In Which the Prodigal Returns

In one M*A*S*H episode, B.J. bets Hawkeye that Hawkeye can’t go an entire day without cracking a joke. Hawkeye nearly falters numerous times throughout the day, especially with the comedy of errors going on between Winchester, Margaret, and Winchester’s old commanding officer, but he makes it. And at exactly midnight, he picks up the PA mike and lets loose on all the jokes he’d held inside during the day.

I’m picking up the PA mike and letting loose.

Beginning with Ash Wednesday, I abandoned my blog, as well as Facebook and Twitter. The journey since then has been unexpected.

When I told my mom I was giving up social networking for Lent, her first response was laughter. "That’s not much of a sacrifice!" she said. Of course, offended and defensive of my cyber peeps, I asked what she meant. "You rarely go out as it is," she said.

Turns out, she thought I meant all social interaction. She has these crazy fears that I’ll end up some writing hermit on some deserted beach. (There are worse things I could do.)

The first week, I’d awaken with something I just had to blog about. Then I’d remember. I can’t blog. I should blog about not blogging, I’d think (true story).

After that first week, I found joy in personal journaling (something I hadn’t done since blogging) and the extra time I had to read. Confession: this tempted me to give up social media for good. Perhaps my mom was right. I could be a hermit.

Now comes the unexpected part. About two weeks ago, I began to unravel. Emotionally speaking. Things had gotten a little stressful at the Goodman house, and I wasn’t handling the stress as well as I normally do. What was wrong with me?

Then it occurred to me: I’d lost part of my support system. Social networking isn’t about being a celebrity. It isn’t splatting my opinions for all the world to see. And it isn’t, as Coupland claims in Generation A, about finding a way to make my otherwise boring life into a story. At least it isn’t for me.

It truly is about community. You guys know me, and I know you. I pray for you and count on you. I’m the last person to argue that social networking replaces human touch and face-to-face community (rather than Facebook-to-Facebook), but that doesn’t negate the reality of the true friends I’ve made here.

As someone who works from home, you guys ground me, keep me in touch with some semblance of reality (remember this post from four years ago [four years ago? Have I been online that long?] about my penchant for other realities?). I discovered that without the interaction I have on Twitter and Facebook, my writing suffered. It got too stodgy. I lost some humor in it.

So I’m back with a new appreciation for the role of social media in my life, with a new appreciation for all of you and your roles in my life. I thought I’d be raring to talk about the books I’ve read, the music I’ve discovered, the stories I’ve lived, and to some extent, I am. But I’m more anxious to hear your voices, to read your blogs, to see you in our shared studios.




Tapestry: Beauty Resurrected

I have to be honest: This is my favorite piece I’ve written on beauty. It might be one of my favorites I’ve written period.

At Tapestry today, I blogged about Beauty resurrected. A taste:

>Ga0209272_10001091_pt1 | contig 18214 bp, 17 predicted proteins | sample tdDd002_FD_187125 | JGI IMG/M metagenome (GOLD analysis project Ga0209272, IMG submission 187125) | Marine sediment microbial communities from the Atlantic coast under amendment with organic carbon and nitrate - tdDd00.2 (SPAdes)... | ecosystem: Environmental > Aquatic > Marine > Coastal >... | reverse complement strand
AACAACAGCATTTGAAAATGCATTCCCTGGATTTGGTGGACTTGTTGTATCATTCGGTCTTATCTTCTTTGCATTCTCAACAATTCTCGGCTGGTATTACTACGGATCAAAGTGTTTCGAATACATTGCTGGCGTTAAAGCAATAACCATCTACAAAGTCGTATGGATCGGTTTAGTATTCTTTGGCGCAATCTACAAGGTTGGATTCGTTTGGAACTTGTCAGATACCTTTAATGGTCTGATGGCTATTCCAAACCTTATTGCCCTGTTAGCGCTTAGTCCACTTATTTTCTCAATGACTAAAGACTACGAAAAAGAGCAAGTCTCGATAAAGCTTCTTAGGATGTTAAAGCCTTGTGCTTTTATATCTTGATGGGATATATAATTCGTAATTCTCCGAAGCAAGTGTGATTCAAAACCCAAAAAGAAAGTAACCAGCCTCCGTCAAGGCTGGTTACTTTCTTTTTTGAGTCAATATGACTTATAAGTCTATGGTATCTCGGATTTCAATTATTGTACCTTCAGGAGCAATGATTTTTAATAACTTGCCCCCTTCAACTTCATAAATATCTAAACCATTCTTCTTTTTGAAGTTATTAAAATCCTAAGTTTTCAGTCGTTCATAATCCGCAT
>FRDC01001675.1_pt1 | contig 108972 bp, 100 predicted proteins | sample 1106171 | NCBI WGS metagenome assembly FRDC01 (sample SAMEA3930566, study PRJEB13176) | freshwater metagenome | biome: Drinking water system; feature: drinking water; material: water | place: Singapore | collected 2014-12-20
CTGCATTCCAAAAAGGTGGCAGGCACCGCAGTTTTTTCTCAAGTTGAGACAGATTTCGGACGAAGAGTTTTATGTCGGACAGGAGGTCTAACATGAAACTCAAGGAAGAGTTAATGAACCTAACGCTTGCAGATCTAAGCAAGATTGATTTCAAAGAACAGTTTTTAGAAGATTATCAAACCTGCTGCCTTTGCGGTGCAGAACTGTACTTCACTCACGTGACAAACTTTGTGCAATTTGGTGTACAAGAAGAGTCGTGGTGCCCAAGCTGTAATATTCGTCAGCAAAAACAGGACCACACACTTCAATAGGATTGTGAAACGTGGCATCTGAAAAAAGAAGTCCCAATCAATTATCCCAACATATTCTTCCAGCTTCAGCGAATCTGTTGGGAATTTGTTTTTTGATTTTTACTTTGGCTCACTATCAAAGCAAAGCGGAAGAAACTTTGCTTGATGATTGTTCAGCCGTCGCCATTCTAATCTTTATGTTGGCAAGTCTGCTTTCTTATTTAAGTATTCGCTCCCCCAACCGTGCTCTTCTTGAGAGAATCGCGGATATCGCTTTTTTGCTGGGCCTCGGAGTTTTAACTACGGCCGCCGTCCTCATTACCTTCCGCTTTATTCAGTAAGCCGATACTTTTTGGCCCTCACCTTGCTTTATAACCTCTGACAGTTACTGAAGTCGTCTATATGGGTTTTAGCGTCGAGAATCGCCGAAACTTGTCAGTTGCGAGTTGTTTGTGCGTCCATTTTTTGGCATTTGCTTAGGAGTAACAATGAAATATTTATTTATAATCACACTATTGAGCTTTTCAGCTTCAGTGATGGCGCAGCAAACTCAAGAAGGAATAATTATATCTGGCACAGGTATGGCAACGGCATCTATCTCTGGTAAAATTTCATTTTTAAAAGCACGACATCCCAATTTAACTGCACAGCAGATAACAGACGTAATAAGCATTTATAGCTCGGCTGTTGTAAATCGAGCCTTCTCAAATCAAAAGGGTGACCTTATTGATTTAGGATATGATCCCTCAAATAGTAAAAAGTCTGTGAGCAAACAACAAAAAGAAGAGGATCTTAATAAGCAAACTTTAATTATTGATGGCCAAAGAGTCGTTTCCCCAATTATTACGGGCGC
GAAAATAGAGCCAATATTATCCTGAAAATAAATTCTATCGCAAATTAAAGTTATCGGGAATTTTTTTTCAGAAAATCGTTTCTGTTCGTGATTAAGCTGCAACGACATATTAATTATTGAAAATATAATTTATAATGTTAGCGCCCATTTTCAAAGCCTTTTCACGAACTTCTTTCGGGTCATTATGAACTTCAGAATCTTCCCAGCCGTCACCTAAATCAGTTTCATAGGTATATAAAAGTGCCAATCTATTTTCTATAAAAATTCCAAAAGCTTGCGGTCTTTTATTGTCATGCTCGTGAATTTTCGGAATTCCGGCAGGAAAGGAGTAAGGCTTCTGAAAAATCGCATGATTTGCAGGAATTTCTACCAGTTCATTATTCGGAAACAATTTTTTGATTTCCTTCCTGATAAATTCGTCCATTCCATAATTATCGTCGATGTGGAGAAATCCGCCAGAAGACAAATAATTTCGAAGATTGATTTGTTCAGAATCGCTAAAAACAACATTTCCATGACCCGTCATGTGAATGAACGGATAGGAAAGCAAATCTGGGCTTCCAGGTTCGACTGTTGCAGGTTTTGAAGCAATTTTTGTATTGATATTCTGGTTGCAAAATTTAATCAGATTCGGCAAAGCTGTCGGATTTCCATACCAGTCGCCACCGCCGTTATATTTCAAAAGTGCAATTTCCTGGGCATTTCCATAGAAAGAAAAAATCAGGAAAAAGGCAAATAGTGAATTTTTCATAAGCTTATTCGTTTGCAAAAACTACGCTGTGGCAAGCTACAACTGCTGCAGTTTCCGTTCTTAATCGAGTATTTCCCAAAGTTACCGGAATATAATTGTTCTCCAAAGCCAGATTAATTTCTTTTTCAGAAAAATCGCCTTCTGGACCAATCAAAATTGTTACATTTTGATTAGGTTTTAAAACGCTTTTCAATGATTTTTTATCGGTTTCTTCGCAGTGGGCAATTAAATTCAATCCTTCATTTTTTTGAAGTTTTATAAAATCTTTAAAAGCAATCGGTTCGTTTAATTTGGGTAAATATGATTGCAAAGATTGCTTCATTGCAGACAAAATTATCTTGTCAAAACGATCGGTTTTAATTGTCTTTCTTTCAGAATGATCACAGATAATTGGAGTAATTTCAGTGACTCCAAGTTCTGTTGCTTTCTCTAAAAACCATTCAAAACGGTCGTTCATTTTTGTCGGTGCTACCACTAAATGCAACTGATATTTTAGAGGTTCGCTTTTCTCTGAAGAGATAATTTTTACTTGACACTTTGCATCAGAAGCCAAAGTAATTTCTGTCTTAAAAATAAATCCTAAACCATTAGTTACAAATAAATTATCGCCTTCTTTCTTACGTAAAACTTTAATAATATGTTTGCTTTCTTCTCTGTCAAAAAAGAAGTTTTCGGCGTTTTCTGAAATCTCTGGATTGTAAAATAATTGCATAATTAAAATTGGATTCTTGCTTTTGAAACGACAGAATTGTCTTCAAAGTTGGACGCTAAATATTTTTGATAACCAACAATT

"Beauty transforms. This does not mean that it smooths over like
retouched photos. It doesn’t erase–Christ’s resurrected body had scars
in his hands and feet. Instead, it draws us into God’s story and
through that, gives life and vitality. It takes a prostitute, a
mourning widow, and a rape victim and includes them in Christ’s
ancestry. It makes a couple grieving over infertility for almost a
hundred years give birth to a nation. It shows how a couple who
committed adultery then murder to hide their shame raised the man who
would build the most magnificent structure in Israel’s history."

(Read the rest here.)

I love the Easter season. In Lent, we join Christ’s fasting in the wilderness. In Passion Week, we enter into his suffering for mankind.

But in Easter, we join Christ’s defeat of death. We join his new life. We celebrate! To participate in this celebration of new life, I’m taking up two new things. The first, I mentioned before, is a new small group. It’s just three of us, and the study combines lectio divina with spiritual disciplines. I love the other two girls in the group. I’d say I can’t wait to see what God will do with this–and that’s true–but I already see him working.

The second is related: as part of the lectio divina we practice daily, I want to meditate through visual art. This is not a particular talent I have. I won’t be a rich and famous painter someday. But as I meditate on the patterns and rhythms of the Scripture, as I pray through them, I’m drawing, collaging (well, it’s a word now!), and painting.

So those are my Easter practices.

 

 

More Easter Thoughts

Friends invited us over for Easter lunch/dinner (it was somewhere in between).

Last year, they gave up desserts for Lent, so they made five desserts for Easter. This year, they gave up meat. We had a plethora of meat in this year’s meal. I suggested that Chris and I should be able to contribute to their next Lenten decision.

Note: We eat with these friends on a regular basis. They like us because we don’t have kids, so we can always make the trek to their house. Also, we bring the wine. We like them because they cook for us on a regular basis. About a year or so ago, the husband decided he wanted to learn to cook like a bona fide chef. We’re his guinnea pigs. We’re okay with that. Our almost weekly dinners pre-celebrate the wedding feast in the new earth.




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